Naniboujou actually took more feathers than he needed to make his arrow
fly with force. Now the fledglings would never fly. He tied the feathers in a
bundle and jumped away from the nest.
Because he was a man-spirit, Naniboujou was not hurt when he came to
the ground. Then he heard the sky open. It was his father the Wind.
Suddenly, there was horrible lightning. It was the flashing eyes
of the thunderbirds. Thunder boomed over the earth. It was the thunderbirds'
voices. The thunderbirds sped at Naniboujou with their talons.
Naniboujou clutched the bundle of feathers he had stolen. He
would never give it up. He ran this way and that to get away from the thunderbirds.
Even though he was a man-spirit, Naniboujou feared he would die.
The booming and flashing, the blowing and crashing, finally caused
Naniboujou to tire. He grew perplexed.
Then, quickly, Naniboujou crawled inside a hollow birch tree that had
fallen. The talons of the thunderbirds almost got him. The hollow birch tree
saved his life.
The thunderbirds boomed, "Our king-child, the birch tree, has
offered you its protection! Now we cannot touch you!" And, indeed,
Naniboujou had fled to the protection of one of their very own children. Now he was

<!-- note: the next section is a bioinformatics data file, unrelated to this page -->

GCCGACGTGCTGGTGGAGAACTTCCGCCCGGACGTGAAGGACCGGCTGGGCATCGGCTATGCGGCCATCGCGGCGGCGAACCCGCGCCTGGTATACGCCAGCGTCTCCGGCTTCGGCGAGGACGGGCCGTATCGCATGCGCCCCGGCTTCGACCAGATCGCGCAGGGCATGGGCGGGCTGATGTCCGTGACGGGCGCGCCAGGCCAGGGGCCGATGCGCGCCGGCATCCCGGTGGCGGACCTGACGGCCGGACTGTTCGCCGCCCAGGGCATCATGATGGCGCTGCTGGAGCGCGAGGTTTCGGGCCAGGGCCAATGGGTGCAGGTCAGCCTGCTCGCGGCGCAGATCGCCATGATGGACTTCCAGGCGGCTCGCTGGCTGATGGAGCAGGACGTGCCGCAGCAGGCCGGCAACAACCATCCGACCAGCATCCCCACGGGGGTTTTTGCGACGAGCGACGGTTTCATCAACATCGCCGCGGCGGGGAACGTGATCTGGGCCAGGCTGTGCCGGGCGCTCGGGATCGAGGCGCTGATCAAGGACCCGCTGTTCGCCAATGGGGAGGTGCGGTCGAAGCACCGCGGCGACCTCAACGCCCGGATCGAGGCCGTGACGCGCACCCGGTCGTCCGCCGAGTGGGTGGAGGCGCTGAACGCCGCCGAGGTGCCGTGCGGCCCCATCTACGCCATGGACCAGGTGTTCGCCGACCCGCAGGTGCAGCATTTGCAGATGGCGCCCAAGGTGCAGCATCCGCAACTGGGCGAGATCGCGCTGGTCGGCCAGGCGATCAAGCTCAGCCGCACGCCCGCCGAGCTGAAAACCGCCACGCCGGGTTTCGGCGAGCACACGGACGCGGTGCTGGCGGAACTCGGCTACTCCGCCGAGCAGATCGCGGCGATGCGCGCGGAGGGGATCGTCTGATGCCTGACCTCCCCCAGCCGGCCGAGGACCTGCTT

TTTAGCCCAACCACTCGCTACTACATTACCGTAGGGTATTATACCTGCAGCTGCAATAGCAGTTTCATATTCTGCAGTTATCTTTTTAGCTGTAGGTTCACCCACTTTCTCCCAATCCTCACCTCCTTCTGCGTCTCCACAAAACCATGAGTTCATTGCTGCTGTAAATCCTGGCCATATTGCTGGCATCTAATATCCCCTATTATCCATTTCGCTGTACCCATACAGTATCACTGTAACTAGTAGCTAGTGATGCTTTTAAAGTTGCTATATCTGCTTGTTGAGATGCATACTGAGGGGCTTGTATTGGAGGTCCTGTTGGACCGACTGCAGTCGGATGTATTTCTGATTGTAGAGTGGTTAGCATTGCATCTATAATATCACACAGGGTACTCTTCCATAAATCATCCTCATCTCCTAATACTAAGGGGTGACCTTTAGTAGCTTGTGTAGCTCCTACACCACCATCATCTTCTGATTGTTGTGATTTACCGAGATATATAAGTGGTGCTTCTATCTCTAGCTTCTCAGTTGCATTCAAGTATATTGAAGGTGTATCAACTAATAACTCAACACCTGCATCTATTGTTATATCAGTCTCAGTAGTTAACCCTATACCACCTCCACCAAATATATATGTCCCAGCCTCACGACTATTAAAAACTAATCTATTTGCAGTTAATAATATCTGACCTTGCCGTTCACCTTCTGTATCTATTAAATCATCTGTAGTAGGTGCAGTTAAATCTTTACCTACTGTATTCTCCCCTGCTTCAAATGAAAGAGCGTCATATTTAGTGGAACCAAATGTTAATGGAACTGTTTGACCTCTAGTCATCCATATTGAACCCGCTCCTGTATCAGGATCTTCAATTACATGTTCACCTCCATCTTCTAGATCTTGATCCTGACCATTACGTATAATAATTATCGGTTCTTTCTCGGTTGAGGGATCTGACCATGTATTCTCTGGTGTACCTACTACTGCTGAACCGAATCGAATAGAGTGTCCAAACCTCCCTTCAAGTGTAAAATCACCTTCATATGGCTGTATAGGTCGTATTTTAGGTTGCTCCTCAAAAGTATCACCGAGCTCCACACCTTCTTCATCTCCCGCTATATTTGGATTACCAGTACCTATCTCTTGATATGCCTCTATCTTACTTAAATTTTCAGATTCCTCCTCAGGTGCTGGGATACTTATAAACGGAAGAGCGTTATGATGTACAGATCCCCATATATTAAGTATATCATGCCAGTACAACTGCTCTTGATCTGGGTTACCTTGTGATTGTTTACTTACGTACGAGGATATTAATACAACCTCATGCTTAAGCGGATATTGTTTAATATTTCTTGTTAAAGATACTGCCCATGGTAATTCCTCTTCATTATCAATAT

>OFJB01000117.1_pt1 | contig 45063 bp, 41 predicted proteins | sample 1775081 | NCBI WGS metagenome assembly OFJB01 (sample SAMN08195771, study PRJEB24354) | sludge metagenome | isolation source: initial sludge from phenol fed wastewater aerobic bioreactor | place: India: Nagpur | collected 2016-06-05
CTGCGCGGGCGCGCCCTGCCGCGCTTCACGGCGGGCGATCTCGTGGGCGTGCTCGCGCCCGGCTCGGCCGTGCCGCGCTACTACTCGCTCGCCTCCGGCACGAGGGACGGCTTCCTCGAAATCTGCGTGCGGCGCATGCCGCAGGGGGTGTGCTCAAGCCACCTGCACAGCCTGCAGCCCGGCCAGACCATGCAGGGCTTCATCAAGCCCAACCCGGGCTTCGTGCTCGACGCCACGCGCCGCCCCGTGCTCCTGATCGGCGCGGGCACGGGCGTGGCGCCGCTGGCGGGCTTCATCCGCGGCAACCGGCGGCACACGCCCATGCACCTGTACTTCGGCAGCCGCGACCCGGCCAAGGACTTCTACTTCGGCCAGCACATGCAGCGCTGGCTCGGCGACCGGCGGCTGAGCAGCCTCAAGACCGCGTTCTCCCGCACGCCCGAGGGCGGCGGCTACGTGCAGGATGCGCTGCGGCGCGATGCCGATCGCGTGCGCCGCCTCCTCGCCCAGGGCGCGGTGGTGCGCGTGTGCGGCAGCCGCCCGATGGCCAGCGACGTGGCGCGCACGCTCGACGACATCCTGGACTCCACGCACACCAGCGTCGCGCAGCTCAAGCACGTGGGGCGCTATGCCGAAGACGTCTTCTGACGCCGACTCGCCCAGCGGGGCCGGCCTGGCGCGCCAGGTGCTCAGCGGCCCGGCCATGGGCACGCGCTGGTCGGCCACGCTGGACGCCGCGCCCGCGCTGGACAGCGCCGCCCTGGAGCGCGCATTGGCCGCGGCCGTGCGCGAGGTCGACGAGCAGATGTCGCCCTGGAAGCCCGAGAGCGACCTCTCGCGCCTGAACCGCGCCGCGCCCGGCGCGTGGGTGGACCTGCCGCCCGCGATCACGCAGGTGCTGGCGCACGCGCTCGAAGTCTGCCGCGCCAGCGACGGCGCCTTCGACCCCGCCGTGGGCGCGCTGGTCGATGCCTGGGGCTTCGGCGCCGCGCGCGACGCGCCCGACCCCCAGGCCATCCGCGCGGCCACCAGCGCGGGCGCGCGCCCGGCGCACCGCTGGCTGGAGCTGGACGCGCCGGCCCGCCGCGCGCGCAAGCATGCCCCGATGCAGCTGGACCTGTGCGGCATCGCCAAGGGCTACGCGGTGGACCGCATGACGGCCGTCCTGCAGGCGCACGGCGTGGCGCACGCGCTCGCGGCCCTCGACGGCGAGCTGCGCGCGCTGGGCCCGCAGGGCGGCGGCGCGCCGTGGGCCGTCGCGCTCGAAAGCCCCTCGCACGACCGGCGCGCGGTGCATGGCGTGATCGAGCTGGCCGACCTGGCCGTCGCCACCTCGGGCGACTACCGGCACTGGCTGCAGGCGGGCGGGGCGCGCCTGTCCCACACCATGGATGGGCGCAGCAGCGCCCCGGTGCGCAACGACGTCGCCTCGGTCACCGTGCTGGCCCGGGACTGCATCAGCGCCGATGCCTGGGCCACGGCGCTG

safe from the thunderbirds.
Their eyes flickered off toward the heavens. Their voices faded.
The Wind rolled away the clouds and left Naniboujou in a wake of tears that was
rain dripping from the leaves.
Then Naniboujou stepped out of the log. He was changed.
Naniboujou said, "From now on, human beings will find the
protection of this tree useful in many ways. Anyone standing under it will find
shelter from lightning and storms.
"Its bark will make their lodges.
"Their food will not spoil in it.
"And it will have many more uses.
"But," Naniboujou said, "anyone using the bark of the
birch tree will make generous offerings to it."
Thus the birch tree was blessed by Naniboujou, and he left all the
feathers of his bundle inside the hollow log except for those which he needed to fix to
his arrow and kill the great fish.
Then the man-spirit went to the shore of Lake Superior and killed the
To this day, human beings will find the marks of Naniboujou in the
tree's bark. They are little dashes. They will also find patterns of the
little thunderbirds. LSM
Mark Sakry, a
resident of Brimson, Minnesota, last contributed "Frank Hill: Carving Art
Down to the Bone" to Lake Superior Magazine. He tells us that at one
time he lived with the Dakotah people on a reservation in South Dakota.
Carl Gawboy was born
in Cloquet, Minnesota, grew up in Ely, Minnesota, and graduated from the University of
Minnesota in Duluth. He teaches at the College of St. Scholastica in Duluth and
lives in Bennett, Wisconsin.
This modern interpretation of an authentic Ojibway legend
is based on an original translation by ethnobotanist Frances Densmore, who refers to the
legendary hero as Winabojo. Densmore spent many years among the Ojibway in Minnesota
at the turn of the century.
LAKE SUPERIOR MAGAZINE / OCTOBER-NOVEMBER 1992
Copyright C. Mark Sakry 1988